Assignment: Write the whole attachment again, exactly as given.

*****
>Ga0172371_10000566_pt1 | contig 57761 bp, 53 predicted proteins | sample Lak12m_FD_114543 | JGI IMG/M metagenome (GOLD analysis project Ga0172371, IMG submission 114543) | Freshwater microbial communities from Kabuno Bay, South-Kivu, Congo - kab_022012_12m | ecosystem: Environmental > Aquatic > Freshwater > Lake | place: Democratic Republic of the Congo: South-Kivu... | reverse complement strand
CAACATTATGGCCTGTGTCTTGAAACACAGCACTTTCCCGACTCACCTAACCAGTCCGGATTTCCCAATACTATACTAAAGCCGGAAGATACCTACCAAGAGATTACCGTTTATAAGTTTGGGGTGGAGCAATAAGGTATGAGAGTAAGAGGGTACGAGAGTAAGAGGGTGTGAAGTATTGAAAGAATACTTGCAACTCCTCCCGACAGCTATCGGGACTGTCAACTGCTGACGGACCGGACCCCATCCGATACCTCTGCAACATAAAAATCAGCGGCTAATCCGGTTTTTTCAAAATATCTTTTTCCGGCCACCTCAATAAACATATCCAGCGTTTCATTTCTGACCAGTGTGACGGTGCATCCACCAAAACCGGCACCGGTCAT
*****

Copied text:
>Ga0172371_10000566_pt1 | contig 57761 bp, 53 predicted proteins | sample Lak12m_FD_114543 | JGI IMG/M metagenome (GOLD analysis project Ga0172371, IMG submission 114543) | Freshwater microbial communities from Kabuno Bay, South-Kivu, Congo - kab_022012_12m | ecosystem: Environmental > Aquatic > Freshwater > Lake | place: Democratic Republic of the Congo: South-Kivu... | reverse complement strand
CAACATTATGGCCTGTGTCTTGAAACACAGCACTTTCCCGACTCACCTAACCAGTCCGGATTTCCCAATACTATACTAAAGCCGGAAGATACCTACCAAGAGATTACCGTTTATAAGTTTGGGGTGGAGCAATAAGGTATGAGAGTAAGAGGGTACGAGAGTAAGAGGGTGTGAAGTATTGAAAGAATACTTGCAACTCCTCCCGACAGCTATCGGGACTGTCAACTGCTGACGGACCGGACCCCATCCGATACCTCTGCAACATAAAAATCAGCGGCTAATCCGGTTTTTTCAAAATATCTTTTTCCGGCCACCTCAATAAACATATCCAGCGTTTCATTTCTGACCAGTGTGACGGTGCATCCACCAAAACCGGCACCGGTCAT